Moving from ghost to metalsmith


During the past year I've been using dokku to host a couple of small sites. If you haven't heard about it before, dokku is mini Heroku powered by Docker. I tried using HAProxy and git, however it still didn't give you the same workflow you get with git push deployment as dokku or Heroku.

After seeing the benefits, I wanted to have have everything deployed via git push, including my blog. Also, I wanted a solution that will let me focus on writing and experimenting with the frontend of the blog, without learning a theme system or plugin system. At the end of weighting a couple of options (including ghost with in dokku) I decided to go with a static site generator, in this case Metalsmith.

Exporting Posts

Before I decided to use Metalsmith, my concern was how to export my posts and drafts into markdown documents. After a bit of searching I decided to use a npm package called ghost-export.

You will need install and run the package in the ghost directory and then transfer the documents to your local computer using scp.

Static Site Generation

If you check the site StaticGen you will find a plethora of tools written in Ruby, JavaScript, Go and Python. Which lead to option paralysis. When faced with such a challenge of choosing from many options, the best strategy is to try the most popular one. I decided to try the most popular that uses Node.js, so in this case I went with hexo.

It rapidly became apparent that hexo wasn't what I needed since it didn't give me the control I was craving, since it had already had a plugin and theme system as well as commands for publishing. It was basically a blogging platform, so I decided to move on.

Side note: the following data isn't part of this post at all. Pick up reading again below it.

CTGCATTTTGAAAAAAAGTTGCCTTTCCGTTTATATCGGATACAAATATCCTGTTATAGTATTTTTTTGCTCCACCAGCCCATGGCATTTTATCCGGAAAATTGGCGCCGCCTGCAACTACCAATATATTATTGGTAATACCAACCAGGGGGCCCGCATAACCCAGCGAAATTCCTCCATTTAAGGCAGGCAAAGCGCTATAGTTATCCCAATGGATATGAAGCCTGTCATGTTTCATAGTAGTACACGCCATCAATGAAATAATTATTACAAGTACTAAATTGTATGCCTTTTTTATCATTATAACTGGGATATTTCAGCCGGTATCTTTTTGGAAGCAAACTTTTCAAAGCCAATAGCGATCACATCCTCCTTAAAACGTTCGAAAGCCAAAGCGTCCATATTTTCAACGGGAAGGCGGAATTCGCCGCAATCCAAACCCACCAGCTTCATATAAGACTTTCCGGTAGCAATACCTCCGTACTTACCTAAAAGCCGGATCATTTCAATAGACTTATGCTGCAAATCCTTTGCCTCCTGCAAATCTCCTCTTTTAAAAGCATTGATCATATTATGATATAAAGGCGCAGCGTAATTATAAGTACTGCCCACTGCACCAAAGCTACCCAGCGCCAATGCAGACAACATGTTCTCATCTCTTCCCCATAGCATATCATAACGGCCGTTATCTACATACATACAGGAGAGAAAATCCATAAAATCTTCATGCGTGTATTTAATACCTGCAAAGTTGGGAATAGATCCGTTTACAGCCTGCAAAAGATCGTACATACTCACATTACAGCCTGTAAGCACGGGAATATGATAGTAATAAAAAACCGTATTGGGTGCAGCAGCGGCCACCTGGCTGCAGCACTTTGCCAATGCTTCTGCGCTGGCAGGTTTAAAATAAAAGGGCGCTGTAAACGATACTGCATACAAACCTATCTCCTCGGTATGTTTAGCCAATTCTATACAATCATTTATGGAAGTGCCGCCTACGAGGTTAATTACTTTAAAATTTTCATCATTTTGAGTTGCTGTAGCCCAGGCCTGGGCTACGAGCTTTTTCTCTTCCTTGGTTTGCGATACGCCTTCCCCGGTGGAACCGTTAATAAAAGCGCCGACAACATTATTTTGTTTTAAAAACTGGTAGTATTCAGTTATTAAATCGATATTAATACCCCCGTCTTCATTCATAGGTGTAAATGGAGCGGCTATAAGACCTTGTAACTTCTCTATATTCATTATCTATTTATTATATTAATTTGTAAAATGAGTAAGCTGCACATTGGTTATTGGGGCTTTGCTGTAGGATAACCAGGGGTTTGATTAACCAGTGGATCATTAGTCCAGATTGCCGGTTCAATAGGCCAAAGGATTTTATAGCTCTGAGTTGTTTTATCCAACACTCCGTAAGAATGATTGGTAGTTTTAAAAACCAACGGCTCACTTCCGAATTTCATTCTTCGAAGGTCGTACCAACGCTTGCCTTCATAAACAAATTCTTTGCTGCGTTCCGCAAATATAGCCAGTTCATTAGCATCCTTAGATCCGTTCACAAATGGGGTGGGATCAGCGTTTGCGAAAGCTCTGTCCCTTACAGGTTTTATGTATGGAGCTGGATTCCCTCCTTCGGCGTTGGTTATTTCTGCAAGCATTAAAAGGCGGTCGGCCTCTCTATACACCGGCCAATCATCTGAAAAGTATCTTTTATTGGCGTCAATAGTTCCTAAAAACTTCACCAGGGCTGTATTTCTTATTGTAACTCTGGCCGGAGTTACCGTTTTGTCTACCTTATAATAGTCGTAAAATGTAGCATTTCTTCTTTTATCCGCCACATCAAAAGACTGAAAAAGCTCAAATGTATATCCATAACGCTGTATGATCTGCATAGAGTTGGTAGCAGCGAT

After some more research I decided to give metalsmith a try.


When you visit Metalsmith's site the first thing that strikes you is how minimal the tool itself is. But that same minimalism can cause confusion with the lack of proper documentation. However, if you see metalsmith like a task runner gulp, then with that mental model you can start to figure out how to build a blog. It requires a lot of reading and searching in the list of plugins.

Something that helped figure stuff out was this blog post from evocode (which includes a starter repo).

The other thing that you need to get your head around is that for each post, you need to generate metadata that metalsmith will use to generate the publish date and permalink. Since, I was moving from a markdown based blogging system (and I like markdown :) ) you will need to add this metadata to the files that we generated with ghost-export.

Here is a example:

title: Regex for finding query param in url
date: 2014-05-30
layout: posts.hbs

If I want to mark the post as draft then I do the following:

title: This is a new post
date: 2016-01-11
layout: posts.hbs
draft: true

Metalsmith will look for the posts in the src dir. You can configure that as you configure the destination dir (which in my case is public). When you use the markdown plugin metalsmith will look for all the .md files and generate the static versions of each post and will copy the rest of the assets to the destination folder. So, to make things simpler, I used Express static serving middleware and configured all urls for assets (css, scripts and images) relative to the root path and not relative to the post path.

Here is how the header looks:

 <link rel="stylesheet" href="/css/normalize.css">
 <link rel="stylesheet" href="/css/skeleton.css">
 <link rel="stylesheet" href="/css/app.css">

 <link rel="icon" type="image/png" href="/images/favicon.png">

I decided to publish my metalsmith project in github with the hope of helping anybody that will like to start with it and show how I structured the the project and the use of some plugins.

But like most things in our are of software developments, I have a todo list of stuff to figure out and do:

  • automating new post metadata since it uses YAML Front matter for generating the title and date
  • Add a comment system
  • Make it load faster
  • Misc design stuff